In the last year I’ve been working with building up the online platform and offline service Capital List in London. Capital List bridges the gap between startups and investors, through facilitating introductions, consulting startups on fund raising and connecting key partners in the London startup ecosystem.
This position has given me the opportunity to work with hundreds of startups and around 30–40 venture firms in London and I’ve gained great insight into the London startup scene and its players.
End of July this year my boyfriend found out that he got a secondment placement with his law firm in Singapore for 6 months. As London can be identified as the gateway to the European market I saw the chance to learn about another eco system that is the gateway to Asia and Indonesia — two markets of unimaginable size and with a brewing startup scene. And here I am now. A month into this adventure.
Singapore + London = Happening
It’s certainly an interesting time to be connected with both Singapore and London. The Mayor of London’s Export Programmes has a planned trade mission to Singapore at the end of November this year.
Whilst, Infocomm Investments, the Singaporean governments investment arm, recently launched in London to become a bridge between Singapore and London’s tech startups. The Executive Deputy Chairman of IDA and Chairman of IIPL, Steve Leonard states in the press release of the fund:
“Because Singapore is a strong startup hub in Asia, we want to bring our great startups to London. Singapore and London are natural partners, and we see London as our gateway into Europe, and we want London to see Singapore as the best gateway to the booming Asian markets.”
My personal mission is to research, explore and document what I learn about the Asian startup scene.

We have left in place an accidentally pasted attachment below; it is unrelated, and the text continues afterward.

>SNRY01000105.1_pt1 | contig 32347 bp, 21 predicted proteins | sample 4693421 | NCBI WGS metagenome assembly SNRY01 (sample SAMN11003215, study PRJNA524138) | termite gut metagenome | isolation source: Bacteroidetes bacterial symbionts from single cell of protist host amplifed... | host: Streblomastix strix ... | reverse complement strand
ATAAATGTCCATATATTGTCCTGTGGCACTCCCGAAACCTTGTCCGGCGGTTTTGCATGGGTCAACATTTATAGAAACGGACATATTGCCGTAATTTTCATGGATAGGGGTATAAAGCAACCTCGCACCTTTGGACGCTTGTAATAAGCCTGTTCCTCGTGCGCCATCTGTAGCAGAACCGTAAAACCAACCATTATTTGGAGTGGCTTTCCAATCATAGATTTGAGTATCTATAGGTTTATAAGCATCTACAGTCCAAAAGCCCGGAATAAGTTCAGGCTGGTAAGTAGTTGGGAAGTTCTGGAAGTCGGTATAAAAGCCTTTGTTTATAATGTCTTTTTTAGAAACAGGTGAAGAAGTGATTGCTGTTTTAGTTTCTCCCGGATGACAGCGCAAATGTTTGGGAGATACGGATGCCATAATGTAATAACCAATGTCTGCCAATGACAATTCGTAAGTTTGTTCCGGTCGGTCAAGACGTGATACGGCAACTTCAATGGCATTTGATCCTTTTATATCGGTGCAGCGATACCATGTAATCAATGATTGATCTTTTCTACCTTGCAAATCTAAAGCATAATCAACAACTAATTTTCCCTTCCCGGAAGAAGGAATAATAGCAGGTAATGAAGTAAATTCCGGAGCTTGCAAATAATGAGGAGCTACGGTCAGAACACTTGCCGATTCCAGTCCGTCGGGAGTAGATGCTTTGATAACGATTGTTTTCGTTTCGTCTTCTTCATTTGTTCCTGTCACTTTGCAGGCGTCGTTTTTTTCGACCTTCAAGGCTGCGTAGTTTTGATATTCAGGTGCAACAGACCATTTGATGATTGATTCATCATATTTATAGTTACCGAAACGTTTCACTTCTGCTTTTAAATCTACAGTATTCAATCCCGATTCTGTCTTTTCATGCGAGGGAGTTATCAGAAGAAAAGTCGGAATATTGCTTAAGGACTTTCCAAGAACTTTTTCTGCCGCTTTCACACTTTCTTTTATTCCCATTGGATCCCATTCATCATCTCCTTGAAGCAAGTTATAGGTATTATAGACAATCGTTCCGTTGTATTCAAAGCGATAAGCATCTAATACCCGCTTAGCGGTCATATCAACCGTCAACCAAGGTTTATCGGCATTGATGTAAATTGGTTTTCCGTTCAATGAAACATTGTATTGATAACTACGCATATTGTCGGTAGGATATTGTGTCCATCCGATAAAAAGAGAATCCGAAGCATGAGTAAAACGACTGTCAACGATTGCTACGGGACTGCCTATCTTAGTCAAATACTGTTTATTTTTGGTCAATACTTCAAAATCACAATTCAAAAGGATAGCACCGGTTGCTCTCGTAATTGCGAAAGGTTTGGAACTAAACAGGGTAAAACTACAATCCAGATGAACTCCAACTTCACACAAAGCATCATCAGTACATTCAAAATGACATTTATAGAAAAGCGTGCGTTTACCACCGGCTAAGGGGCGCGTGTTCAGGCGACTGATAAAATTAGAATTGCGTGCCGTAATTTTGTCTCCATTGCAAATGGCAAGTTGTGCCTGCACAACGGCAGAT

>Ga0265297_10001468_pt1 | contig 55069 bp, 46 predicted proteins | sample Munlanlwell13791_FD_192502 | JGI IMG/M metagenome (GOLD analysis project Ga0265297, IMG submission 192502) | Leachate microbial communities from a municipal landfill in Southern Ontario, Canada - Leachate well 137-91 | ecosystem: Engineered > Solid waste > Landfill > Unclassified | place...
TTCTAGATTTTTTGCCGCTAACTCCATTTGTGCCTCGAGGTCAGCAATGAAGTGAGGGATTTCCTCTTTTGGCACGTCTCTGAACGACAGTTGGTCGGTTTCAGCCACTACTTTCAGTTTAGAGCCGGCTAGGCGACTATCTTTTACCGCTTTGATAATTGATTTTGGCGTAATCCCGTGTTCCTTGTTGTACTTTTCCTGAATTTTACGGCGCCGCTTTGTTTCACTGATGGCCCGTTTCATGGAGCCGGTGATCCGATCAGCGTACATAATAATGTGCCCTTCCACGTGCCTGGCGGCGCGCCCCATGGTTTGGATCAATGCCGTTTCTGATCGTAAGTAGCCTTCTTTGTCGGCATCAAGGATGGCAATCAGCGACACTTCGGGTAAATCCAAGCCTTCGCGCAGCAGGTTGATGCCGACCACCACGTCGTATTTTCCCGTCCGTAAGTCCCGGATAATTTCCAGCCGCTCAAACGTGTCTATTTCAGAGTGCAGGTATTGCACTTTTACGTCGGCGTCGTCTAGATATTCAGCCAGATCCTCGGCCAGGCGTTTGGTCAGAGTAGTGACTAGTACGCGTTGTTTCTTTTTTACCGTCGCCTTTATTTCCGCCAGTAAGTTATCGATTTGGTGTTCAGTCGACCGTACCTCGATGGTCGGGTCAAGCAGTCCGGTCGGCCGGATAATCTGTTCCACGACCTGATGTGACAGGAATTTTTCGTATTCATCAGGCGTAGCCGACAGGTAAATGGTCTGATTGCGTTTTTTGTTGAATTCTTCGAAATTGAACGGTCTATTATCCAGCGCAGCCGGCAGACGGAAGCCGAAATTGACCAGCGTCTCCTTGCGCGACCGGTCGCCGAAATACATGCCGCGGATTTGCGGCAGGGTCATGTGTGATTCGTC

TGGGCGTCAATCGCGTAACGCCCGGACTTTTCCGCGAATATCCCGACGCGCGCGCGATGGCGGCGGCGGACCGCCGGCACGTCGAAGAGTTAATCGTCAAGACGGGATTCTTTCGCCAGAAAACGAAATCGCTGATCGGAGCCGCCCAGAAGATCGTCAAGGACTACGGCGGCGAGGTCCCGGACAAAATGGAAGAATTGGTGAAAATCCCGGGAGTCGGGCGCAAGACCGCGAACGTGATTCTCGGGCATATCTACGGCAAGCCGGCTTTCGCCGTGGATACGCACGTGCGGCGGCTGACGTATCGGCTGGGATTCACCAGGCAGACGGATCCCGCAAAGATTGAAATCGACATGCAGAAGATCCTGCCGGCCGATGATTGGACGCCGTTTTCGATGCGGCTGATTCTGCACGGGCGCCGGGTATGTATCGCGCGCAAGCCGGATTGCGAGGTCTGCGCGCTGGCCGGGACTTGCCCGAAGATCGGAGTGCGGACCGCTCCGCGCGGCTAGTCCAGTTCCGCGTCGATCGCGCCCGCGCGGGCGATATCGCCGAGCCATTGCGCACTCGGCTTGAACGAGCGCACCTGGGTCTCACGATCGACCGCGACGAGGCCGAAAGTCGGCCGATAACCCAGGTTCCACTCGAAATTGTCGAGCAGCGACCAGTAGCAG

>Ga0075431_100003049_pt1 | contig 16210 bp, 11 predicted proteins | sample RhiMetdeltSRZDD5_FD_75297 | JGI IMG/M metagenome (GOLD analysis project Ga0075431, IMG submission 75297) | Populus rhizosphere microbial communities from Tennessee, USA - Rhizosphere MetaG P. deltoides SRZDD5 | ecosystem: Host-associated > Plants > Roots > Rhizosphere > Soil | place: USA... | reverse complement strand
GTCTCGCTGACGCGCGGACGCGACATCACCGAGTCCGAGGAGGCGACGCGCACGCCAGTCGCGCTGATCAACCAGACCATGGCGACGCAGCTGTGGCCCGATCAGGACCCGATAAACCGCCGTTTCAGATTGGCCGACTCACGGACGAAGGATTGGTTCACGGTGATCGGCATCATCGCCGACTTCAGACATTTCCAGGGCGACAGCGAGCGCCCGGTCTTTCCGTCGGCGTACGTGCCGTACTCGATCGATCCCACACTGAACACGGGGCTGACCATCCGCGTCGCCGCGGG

Starting with a first attempt to answer the basic questions asking ‘Why is Singapore such a hot spot for startups and investors who wants to enter the Asian market’? Here is my compiled list:
1. Support from the Government
The government has been pumping in money in early stage business. Through initiatives such as Infocomm Investments they’ve provided Singaporean startups with the seed funding needed. Although it has had it hasn’t been an entire successful venture (more on this another time), it has helped Singapore to establish itself as a startup friendly place.
2. Investment safe (at least compared to other parts of Asia)
Not only has Singapore one of the lowest crime rates in the world, Singapore is also a safe place to make investments thanks to it’s political and regulatory system. After conversations with an angel investors from London who’s actively investing in Singaporean startups, he states that as early seed investments are already risky and as a foreign investor you need to eliminate external risks. Singapore’s legal system is built upon English law which further simplifies the process of investing Singapore incorporated companies.
3. The Ultimate Location
Singapore is within a few hours of reach to major emerging markets for technology companies. Look at South East Asia, China and don’t forget about the joker Indonesia with over 220 million people who at a rapid pace embracing the digital world.
4. A Great Test market
Finally, Singapore is a melting pot of nationalities and cultures there is access to a market that can be representative of users in China, Malaysia, India or Indonesia. That English is the official language removes another barrier. And do I need to mention that they are extremely tech savvy, and immersed in their mobile devices whenever the opportunity is given to them.
This list is work in progress and obviously subject to change as I learn more about this thriving startup community.